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More precisely, it's the eigenvalue (not the eigenstate) that is interpreted as the energy. When physicists say "superposition of energies", they of course really mean superposition of Hamiltonian eigenstates with different eigenvalues.When the system is described as a superposition of two or more eigenstates of a hamiltonian (operator corresponding to the total energy of the studied system).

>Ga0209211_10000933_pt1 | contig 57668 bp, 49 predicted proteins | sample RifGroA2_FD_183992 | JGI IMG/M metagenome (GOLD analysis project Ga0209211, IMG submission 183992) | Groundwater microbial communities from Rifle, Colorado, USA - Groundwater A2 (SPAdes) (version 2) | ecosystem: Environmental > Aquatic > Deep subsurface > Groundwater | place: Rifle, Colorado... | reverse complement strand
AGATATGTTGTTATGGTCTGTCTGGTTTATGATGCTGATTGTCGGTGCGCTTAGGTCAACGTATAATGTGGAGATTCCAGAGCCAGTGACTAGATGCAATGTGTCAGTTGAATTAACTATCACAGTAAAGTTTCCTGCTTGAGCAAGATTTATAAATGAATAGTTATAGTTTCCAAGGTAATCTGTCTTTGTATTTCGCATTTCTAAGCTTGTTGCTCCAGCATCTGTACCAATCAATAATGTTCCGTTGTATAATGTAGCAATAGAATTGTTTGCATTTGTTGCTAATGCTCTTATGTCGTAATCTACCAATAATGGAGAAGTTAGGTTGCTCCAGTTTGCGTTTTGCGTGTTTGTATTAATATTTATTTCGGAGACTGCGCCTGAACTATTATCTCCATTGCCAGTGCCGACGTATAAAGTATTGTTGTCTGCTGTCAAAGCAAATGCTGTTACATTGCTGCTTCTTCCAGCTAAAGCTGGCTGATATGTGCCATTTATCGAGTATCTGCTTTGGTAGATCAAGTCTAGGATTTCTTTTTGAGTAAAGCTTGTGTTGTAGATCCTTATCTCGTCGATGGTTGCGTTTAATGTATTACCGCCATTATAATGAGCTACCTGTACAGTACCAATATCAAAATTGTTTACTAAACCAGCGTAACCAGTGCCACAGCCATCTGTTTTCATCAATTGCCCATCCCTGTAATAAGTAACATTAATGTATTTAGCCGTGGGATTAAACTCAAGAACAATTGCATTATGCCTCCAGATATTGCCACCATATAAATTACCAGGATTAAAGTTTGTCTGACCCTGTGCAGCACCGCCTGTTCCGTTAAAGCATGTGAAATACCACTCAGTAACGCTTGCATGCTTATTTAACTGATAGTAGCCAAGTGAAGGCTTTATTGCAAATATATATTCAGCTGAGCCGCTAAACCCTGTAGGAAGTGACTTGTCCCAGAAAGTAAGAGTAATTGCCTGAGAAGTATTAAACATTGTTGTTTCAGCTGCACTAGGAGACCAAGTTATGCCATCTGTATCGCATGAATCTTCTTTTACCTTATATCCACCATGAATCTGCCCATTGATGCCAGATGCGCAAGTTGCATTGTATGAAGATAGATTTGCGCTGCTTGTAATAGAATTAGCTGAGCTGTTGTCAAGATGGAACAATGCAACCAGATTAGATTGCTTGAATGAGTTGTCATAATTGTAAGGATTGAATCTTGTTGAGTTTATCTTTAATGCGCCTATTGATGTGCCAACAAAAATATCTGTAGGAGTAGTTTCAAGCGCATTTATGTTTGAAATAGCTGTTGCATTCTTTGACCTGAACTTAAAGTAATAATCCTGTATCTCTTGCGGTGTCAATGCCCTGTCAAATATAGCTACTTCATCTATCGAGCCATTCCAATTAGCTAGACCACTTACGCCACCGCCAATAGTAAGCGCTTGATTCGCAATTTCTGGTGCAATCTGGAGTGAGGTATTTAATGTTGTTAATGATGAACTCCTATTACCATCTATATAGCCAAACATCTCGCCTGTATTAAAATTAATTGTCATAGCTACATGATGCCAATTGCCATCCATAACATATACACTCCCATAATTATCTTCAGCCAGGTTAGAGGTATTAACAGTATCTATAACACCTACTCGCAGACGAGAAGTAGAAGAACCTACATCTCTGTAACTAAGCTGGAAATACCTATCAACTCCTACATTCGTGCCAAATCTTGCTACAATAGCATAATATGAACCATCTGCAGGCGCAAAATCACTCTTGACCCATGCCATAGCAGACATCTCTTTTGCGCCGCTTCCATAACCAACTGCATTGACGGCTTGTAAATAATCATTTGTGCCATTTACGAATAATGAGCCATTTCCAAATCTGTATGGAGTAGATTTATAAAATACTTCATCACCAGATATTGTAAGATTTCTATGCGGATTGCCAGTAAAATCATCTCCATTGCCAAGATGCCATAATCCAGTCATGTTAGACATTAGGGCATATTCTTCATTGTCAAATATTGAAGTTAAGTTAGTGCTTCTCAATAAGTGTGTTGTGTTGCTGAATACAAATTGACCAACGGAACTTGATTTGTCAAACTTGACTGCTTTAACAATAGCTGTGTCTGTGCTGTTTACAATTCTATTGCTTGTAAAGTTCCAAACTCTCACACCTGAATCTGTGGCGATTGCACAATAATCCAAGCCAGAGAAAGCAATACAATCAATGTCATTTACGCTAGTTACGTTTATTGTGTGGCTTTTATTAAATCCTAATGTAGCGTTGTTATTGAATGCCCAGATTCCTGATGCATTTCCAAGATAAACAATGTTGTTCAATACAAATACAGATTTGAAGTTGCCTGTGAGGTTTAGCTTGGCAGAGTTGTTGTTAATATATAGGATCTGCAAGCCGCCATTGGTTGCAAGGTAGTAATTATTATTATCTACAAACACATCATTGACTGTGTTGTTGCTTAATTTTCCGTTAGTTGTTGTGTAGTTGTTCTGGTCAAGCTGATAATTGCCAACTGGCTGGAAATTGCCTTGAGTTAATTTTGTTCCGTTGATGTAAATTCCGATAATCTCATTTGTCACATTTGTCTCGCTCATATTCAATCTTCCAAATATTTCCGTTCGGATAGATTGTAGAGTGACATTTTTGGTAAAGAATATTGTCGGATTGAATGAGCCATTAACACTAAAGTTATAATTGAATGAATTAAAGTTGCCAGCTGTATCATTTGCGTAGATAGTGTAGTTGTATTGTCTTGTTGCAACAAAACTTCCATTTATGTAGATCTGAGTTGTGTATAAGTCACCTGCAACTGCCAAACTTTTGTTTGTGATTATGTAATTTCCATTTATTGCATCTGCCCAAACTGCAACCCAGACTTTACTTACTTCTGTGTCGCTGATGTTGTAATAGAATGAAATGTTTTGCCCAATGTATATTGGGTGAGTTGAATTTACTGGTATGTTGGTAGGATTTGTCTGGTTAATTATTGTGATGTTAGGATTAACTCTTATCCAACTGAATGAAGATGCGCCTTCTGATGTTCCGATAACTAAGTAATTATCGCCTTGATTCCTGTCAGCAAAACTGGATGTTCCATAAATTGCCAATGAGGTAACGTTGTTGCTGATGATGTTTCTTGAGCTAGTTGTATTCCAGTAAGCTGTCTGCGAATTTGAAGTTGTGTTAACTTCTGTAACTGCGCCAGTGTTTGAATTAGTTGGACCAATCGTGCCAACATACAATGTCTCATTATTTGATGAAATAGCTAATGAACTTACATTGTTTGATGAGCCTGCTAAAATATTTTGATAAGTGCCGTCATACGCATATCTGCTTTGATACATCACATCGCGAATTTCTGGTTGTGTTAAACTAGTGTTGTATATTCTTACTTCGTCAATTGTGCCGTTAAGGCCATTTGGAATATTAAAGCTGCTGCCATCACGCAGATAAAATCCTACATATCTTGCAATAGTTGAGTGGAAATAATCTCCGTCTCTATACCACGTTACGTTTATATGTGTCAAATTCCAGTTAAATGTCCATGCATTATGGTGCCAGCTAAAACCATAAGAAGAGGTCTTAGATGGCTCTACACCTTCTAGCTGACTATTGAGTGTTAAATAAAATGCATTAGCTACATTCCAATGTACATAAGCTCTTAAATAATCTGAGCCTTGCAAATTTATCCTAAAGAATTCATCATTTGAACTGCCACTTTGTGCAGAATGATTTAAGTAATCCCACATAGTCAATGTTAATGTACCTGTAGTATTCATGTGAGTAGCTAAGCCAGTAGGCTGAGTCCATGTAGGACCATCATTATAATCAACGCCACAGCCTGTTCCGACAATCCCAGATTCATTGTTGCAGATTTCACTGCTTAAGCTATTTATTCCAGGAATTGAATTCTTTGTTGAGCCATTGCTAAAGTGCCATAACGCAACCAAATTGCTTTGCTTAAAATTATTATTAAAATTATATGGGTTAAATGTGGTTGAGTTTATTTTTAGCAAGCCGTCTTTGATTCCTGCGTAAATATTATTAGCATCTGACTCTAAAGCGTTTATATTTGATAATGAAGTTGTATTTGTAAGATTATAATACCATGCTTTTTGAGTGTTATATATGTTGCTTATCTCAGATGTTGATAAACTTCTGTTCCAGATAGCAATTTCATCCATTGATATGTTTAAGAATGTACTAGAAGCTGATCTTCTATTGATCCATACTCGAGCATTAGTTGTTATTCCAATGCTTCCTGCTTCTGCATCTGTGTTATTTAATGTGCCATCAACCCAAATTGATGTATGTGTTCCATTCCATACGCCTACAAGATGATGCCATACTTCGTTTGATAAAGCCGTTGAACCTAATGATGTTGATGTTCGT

Can this eigenstates be interpreted as an energy of the studied system?

Technically, Hamiltonian is an observable, energy is an eigenvalue of this observable.Energy is an observable, not a state, isn't it?